Consumer Reports Study Shows California's Privacy Law Is A Poorly-Enforced Mess
from the not-helping dept
Over the last few decades, the U.S. government (more accurately the industries that lobby it) have made it abundantly clear most aren’t keen on even the most basic of privacy law for the internet era. Sure, companies like Facebook and AT&T say they want a privacy law, but they don’t. Not really. Even the most basic privacy laws would educate consumers and empower them to more easily opt out of tracking and behavioral ads, costing countless sectors billions of dollars. What they want, if we have to have a law at all, is a law their lawyers write, so riddled with loopholes and caveats as to legalize dodgy behavior, not ban it.
Since these bogus solutions don’t sell well with consumer advocates and many privacy experts, we routinely hit gridlock. The result: the U.S. has no meaningful federal privacy law for the internet era decades after the fact. And, in the rare instances where U.S. leaders somehow manage to shake off lobbying influence and their own incompetence to pass even modest rules (like the FCC’s dead broadband privacy rules), they’re quickly dismantled by a Congress slathered in campaign contributions from multiple, coordinating industries.
This federal, lobbyist-induced apathy to passing any real federal privacy solutions has resulted in states rushing to fill the void. Often poorly. California, for example, has been lauded for passing one of the most comprehensive privacy solutions in the nation (which isn’t saying much) in the form of the California Consumer Privacy Act (CCPA). The problem, as we’ve noted previously, is that it was a rushed mess cobbled together in a mad dash. Sloppy wording means the bill had a huge share of problems, which Mike has outlined previously. For a subject this complicated, a “mad dash” approach was never likely to work out that well.
Fast forward to this week, when a new report by Consumer Reports found the bill (surprise!) isn’t really succeeding at its primary goal: clearly informing consumers what’s going on in terms of access to their data, and making it easier to opt out of data collection and sale. This most basic provision also isn’t being meaningfully enforced in any substantive way. The organization spent much of May testing numerous websites and found that actually trying to opt out of data collection and sales was either impossible, or very difficult to confirm with the companies in question:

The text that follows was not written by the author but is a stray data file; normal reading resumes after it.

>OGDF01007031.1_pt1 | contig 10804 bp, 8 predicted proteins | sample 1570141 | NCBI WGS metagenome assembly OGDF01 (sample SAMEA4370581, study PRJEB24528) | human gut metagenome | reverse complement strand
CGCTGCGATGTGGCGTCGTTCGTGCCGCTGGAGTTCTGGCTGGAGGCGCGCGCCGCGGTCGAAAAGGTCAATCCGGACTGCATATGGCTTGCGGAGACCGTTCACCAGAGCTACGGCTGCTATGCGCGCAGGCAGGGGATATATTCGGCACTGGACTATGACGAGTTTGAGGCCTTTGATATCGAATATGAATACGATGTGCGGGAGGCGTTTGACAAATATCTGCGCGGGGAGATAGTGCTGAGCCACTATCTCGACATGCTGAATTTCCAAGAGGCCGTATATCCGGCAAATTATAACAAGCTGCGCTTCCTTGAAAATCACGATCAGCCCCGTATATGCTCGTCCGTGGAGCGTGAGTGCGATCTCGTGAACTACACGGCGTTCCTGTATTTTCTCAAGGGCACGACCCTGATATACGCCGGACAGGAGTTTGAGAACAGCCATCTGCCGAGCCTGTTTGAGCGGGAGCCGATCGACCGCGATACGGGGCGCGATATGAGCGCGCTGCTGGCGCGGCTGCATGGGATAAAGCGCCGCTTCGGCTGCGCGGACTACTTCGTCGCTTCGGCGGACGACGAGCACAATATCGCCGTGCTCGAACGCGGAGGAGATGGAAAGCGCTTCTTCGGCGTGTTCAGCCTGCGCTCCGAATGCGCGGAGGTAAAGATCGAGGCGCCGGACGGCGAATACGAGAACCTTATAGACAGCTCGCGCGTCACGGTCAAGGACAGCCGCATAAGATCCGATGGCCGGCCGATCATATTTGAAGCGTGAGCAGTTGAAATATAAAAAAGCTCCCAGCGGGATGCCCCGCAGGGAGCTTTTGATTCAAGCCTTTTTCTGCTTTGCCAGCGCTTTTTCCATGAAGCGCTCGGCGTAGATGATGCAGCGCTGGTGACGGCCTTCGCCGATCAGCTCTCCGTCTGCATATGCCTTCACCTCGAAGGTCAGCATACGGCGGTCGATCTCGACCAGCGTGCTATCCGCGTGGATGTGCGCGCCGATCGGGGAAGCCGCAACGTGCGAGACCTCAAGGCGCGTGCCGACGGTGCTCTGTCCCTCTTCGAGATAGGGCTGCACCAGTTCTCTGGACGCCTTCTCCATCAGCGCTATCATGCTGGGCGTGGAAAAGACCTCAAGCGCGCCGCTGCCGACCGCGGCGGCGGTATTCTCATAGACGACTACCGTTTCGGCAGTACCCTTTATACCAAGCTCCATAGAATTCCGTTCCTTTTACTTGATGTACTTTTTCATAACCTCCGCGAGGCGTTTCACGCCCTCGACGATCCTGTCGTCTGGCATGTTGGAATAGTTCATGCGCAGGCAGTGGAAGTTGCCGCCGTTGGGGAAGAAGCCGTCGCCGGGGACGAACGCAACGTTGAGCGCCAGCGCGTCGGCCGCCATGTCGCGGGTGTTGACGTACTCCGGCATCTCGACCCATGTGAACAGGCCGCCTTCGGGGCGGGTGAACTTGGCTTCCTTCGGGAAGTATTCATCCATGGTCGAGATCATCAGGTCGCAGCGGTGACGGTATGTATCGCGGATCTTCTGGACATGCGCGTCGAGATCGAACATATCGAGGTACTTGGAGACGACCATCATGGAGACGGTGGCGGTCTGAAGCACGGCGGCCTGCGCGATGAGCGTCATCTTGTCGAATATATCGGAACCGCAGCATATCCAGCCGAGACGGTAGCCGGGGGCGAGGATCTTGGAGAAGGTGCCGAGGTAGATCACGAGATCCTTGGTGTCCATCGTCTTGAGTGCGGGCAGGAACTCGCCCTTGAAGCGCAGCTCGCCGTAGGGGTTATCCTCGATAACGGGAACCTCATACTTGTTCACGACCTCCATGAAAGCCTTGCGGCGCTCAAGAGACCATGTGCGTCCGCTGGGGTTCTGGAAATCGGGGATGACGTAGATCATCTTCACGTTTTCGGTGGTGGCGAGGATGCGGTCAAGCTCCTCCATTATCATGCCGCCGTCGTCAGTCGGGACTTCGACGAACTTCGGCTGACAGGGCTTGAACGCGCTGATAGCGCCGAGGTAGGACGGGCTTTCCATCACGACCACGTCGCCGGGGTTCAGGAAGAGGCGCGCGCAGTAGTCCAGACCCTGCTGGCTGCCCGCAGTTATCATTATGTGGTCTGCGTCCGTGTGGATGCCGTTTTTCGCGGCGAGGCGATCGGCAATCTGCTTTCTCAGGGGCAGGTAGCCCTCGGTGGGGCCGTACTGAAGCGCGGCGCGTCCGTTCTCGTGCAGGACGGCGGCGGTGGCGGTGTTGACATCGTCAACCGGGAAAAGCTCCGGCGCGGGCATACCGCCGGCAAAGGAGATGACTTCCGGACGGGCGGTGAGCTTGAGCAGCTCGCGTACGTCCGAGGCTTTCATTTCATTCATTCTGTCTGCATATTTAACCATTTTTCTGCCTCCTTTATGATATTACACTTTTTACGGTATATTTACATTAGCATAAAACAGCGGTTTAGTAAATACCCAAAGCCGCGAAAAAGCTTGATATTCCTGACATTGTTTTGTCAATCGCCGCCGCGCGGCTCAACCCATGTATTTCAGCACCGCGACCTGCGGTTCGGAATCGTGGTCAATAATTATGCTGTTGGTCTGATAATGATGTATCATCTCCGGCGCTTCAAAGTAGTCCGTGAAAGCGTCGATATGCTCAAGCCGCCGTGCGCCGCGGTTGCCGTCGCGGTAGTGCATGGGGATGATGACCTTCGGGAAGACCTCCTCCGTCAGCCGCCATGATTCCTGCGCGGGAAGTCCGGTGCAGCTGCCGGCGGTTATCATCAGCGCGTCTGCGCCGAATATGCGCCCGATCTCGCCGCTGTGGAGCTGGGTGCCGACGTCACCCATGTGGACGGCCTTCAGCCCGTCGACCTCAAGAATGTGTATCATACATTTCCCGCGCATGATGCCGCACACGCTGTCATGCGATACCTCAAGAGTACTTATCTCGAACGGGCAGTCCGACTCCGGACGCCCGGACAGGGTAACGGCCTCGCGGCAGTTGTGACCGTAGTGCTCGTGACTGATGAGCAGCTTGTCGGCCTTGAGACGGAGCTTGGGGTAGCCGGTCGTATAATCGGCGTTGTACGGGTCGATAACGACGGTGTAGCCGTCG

Consumers struggled to locate the required links to opt out of the sale of their information. For 42.5% of sites tested, at least one of three testers was unable to find a DNS link. All three volunteers failed to find a ?Do Not Sell? link on 12.6% of sites, and in several other cases one or two of three testers were unable to locate a link. At least 14% of the time, burdensome or broken DNS processes prevented consumers from exercising their rights under the CCPA. Consumers often didn?t know if their opt-out request was successful. Neither the CCPA nor the CCPA rules require companies to notify consumers when their request has been honored. As a result, about 46% of the time, consumers were left waiting or unsure about the status of their request. About 52% of the time, the tester was ?somewhat dissatisfied? or ?very dissatisfied? with opt-out processes.
Cool. The full report (pdf) is worth a read, and also found that data brokers fairly consistently violated the law without any penalty. One used data gleaned from opting out to actually sign the consumer up for additional marketing. Some brokers demanded data that consumers eager to opt-out of data monetization and tracking wisely weren’t keen on providing to often-dodgy data brokers (like copies of government IDs). Again, none of these problems should be particularly surprising for a bill numerous experts say was rushed and undercooked, attempting to fix a problem that’s global and massive.
Consumer Reports was quick to note that some of these problems should be fixed by California Proposition 24, which will be voted on in November. Though still, questions remain as to whether California has the competency to pull this off given the scale of the problem we’re talking about. Ideally, it would be best to have this problem tackled by a cohesive, federal level law and actually staffed and funded privacy regulators at places like the FTC. But most efforts to accomplish that are routinely undermined by a coalition of industries (and the lawmakers paid to love them) which would prefer consumers remain opted in and befuddled by fine print.
But with major privacy scandals occurring weekly, doing nothing is starting to get harder to pull off. So instead, we’re starting to see a laundry list of federal solutions by bad faith actors whose top interest isn’t consumer protection, but bogus laws designed to pre-empt tougher, better, consensus-driven solutions on both the state and federal level. As such while California’s proposal is a (hopefully fixable) mess, it’s surprising the bill was even created at all in an environment where doing nothing or doing nothing but dressing it up as something is the preferred outcome for a large number of privacy-violating giants.